By Charles Todd – In Book 7 in the Bess Crawford mystery series, Bess works as a World War I field hospital nurse in France (1918), where the terrible surroundings are well imagined and effectively described. On leave and waiting for a train in Canterbury, Bess encounters a past patient, Major Mark Ashton, who invites her to stay the night with his family, as a train to London is not likely before morning. Mark’s mother had come to France to help care for him, and Bess is happy to renew her acquaintance.
Mark tells her about the loss of the family business—a gunpowder mill—which blew up two years previously. A fire ensued, and more than a hundred workers lost their lives. At first, sabotage was suspected, but eventually the explosion—which created a shortfall in vital British armament production—was ruled an accident. Rather than rebuild on the site, the government relocated production to Scotland. The village economy was devastated by the loss of both men and their jobs. Resentments run high.
Recently, a spate of vicious rumors has circulated, accusing Mark’s father of causing the catastrophe. Allegedly, he was at odds with the government over the running of the mill and its possible disposition after the war. The father dismisses these rumors as something no thinking person would take seriously. Unfortunately, evidence of the increasingly uneasy relationship between residents of the Ashton manor and the fictional village of Cranbourne is not hard to come by, with minor, but escalating acts of vandalism and anonymous threatening letters.
Where these problems started—and, more ominously, where they will end up—is increasingly uncertain. Mark hopes that Bess’s arrival will help his parents take their minds off their current troubles, which local police seem loathe to investigate. But during her visit, the unthinkable happens: Mark’s father, Philip Ashton, is arrested on a charge of murder. In the ensuing weeks, the only people he’s allowed to see are his legal representatives. However, with their client facing possible conviction and death, they seem oddly unmotivated.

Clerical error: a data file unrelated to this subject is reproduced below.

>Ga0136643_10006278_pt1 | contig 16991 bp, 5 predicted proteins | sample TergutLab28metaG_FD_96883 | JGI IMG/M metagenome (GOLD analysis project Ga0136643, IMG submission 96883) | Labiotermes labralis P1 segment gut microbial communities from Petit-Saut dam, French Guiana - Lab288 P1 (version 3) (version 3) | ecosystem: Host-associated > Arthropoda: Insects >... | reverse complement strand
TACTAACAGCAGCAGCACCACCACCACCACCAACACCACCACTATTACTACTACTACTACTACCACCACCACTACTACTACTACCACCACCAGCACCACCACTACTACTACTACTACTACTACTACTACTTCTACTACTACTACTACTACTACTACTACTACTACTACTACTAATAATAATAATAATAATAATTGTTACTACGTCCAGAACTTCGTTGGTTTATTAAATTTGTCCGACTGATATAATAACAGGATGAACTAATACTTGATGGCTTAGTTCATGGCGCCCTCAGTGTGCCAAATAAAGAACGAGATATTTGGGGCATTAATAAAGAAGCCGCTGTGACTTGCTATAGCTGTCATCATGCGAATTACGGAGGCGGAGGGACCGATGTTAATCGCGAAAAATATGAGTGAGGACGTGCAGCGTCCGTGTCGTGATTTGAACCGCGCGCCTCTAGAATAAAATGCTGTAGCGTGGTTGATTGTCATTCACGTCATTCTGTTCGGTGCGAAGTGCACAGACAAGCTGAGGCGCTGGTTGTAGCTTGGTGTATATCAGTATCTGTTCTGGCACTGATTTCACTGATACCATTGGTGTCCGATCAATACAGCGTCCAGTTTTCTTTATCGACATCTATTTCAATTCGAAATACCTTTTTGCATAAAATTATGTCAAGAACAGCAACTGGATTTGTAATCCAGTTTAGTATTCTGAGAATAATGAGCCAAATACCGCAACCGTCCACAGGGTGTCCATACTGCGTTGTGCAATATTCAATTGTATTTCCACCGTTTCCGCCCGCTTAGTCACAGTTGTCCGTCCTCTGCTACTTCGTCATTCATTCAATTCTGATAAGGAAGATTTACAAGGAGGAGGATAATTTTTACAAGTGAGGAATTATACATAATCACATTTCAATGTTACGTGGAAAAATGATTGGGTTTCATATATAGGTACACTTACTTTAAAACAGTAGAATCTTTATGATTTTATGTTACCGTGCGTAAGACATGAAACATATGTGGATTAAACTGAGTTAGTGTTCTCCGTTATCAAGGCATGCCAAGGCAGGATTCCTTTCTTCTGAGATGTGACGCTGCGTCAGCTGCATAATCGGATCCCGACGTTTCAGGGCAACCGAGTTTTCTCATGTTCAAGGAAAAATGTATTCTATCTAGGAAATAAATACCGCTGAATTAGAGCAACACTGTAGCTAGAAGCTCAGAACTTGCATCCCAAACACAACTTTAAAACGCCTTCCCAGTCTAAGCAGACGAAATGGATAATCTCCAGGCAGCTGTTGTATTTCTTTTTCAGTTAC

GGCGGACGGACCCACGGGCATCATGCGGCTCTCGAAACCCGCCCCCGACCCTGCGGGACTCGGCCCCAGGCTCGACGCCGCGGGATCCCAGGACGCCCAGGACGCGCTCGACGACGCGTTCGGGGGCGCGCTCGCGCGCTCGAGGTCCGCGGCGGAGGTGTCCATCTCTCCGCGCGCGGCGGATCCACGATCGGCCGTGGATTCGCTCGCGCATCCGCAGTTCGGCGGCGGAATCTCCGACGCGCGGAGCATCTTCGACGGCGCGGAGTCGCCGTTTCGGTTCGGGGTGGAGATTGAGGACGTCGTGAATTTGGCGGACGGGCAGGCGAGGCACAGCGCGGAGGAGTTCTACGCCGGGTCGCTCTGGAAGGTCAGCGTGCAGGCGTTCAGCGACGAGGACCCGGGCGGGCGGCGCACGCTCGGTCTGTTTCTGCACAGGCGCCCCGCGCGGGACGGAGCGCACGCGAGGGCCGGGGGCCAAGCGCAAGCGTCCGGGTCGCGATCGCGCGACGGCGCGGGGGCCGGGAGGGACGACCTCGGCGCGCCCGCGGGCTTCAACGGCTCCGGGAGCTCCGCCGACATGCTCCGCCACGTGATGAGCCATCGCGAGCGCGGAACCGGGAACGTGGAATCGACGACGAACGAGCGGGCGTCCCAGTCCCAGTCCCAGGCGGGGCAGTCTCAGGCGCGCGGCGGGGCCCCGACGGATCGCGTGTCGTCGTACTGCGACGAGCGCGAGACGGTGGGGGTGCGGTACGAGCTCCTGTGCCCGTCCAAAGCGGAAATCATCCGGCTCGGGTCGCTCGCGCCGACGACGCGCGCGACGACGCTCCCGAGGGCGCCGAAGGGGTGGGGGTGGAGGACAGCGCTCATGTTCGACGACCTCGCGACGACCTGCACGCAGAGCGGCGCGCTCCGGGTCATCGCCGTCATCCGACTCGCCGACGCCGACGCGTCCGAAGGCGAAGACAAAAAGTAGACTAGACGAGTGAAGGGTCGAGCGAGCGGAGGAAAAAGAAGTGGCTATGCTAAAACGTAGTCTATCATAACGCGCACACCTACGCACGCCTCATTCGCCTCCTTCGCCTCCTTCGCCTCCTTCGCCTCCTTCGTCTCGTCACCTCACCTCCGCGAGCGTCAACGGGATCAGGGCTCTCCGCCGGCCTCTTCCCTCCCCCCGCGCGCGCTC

Bess spends much of her time on duty in France, but several short trips to England, accompanying patients who need more care than can be offered in the field, allow her to stay in touch with the Ashton family. She uses her contacts in the battlefield grapevine to find out about a witness to the tragedy, relying on an Australian sergeant—who has a quite obvious crush on our Bess—as her eyes and ears. She also has resources closer to home: her father, the “Colonel Sahib,” who had retired from the military but was called back for “special duty,” and his former Regimental Sergeant-Major. Both of them are apparently connected with military intelligence, and willing to look into matters for Bess and provide what information they can. Bess becomes more than an interested bystander when her investigations incite an attempt on her own life.
The thoroughness with which an amateur sleuth and an outsider can inject herself into the events of a plot is always a bit tricky to handle plausibly. Todd stretches logic thin in a few instances, but Bess’s interventions mostly work well. While the book has many strengths, in the end, the motivation behind all the trouble seemed to me rather weak.
A Pattern of Lies will especially appeal to fans of the recent television mini-series about British nurses in France in World War I, The Crimson Field. Charles Todd is a mother and son writing team based in Delaware and North Carolina. One wonders how such a team works, though, in their case, with numerous books behind them, the results are seamless and speak for themselves.